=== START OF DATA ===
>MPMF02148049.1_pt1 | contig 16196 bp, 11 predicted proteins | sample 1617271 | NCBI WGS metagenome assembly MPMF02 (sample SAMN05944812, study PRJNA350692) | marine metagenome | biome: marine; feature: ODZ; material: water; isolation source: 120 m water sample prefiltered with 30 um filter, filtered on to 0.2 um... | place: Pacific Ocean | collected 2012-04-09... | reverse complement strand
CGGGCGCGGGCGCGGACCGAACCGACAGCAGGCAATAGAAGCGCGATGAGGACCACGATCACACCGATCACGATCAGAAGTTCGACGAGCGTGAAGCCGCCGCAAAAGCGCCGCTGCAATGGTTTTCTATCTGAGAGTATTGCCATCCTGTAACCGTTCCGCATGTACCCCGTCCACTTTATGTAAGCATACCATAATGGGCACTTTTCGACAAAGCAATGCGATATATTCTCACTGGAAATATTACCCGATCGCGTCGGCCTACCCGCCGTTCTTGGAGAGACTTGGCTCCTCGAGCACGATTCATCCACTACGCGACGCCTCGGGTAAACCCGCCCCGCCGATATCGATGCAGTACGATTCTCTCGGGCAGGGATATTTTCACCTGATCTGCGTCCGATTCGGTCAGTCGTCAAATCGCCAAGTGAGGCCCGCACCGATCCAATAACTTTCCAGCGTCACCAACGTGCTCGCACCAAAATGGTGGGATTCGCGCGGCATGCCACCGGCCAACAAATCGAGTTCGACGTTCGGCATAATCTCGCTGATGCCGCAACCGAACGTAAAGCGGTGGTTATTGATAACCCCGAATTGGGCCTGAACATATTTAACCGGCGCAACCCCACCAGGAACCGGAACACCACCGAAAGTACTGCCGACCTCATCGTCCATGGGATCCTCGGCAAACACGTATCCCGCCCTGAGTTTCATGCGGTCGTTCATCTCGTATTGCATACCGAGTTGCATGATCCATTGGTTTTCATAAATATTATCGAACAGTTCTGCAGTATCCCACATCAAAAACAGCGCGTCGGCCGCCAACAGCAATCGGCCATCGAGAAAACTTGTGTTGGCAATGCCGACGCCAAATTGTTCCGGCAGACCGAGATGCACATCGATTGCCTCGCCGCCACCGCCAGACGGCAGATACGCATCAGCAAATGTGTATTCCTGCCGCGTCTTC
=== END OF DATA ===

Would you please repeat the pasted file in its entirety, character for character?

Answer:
>MPMF02148049.1_pt1 | contig 16196 bp, 11 predicted proteins | sample 1617271 | NCBI WGS metagenome assembly MPMF02 (sample SAMN05944812, study PRJNA350692) | marine metagenome | biome: marine; feature: ODZ; material: water; isolation source: 120 m water sample prefiltered with 30 um filter, filtered on to 0.2 um... | place: Pacific Ocean | collected 2012-04-09... | reverse complement strand
CGGGCGCGGGCGCGGACCGAACCGACAGCAGGCAATAGAAGCGCGATGAGGACCACGATCACACCGATCACGATCAGAAGTTCGACGAGCGTGAAGCCGCCGCAAAAGCGCCGCTGCAATGGTTTTCTATCTGAGAGTATTGCCATCCTGTAACCGTTCCGCATGTACCCCGTCCACTTTATGTAAGCATACCATAATGGGCACTTTTCGACAAAGCAATGCGATATATTCTCACTGGAAATATTACCCGATCGCGTCGGCCTACCCGCCGTTCTTGGAGAGACTTGGCTCCTCGAGCACGATTCATCCACTACGCGACGCCTCGGGTAAACCCGCCCCGCCGATATCGATGCAGTACGATTCTCTCGGGCAGGGATATTTTCACCTGATCTGCGTCCGATTCGGTCAGTCGTCAAATCGCCAAGTGAGGCCCGCACCGATCCAATAACTTTCCAGCGTCACCAACGTGCTCGCACCAAAATGGTGGGATTCGCGCGGCATGCCACCGGCCAACAAATCGAGTTCGACGTTCGGCATAATCTCGCTGATGCCGCAACCGAACGTAAAGCGGTGGTTATTGATAACCCCGAATTGGGCCTGAACATATTTAACCGGCGCAACCCCACCAGGAACCGGAACACCACCGAAAGTACTGCCGACCTCATCGTCCATGGGATCCTCGGCAAACACGTATCCCGCCCTGAGTTTCATGCGGTCGTTCATCTCGTATTGCATACCGAGTTGCATGATCCATTGGTTTTCATAAATATTATCGAACAGTTCTGCAGTATCCCACATCAAAAACAGCGCGTCGGCCGCCAACAGCAATCGGCCATCGAGAAAACTTGTGTTGGCAATGCCGACGCCAAATTGTTCCGGCAGACCGAGATGCACATCGATTGCCTCGCCGCCACCGCCAGACGGCAGATACGCATCAGCAAATGTGTATTCCTGCCGCGTCTTC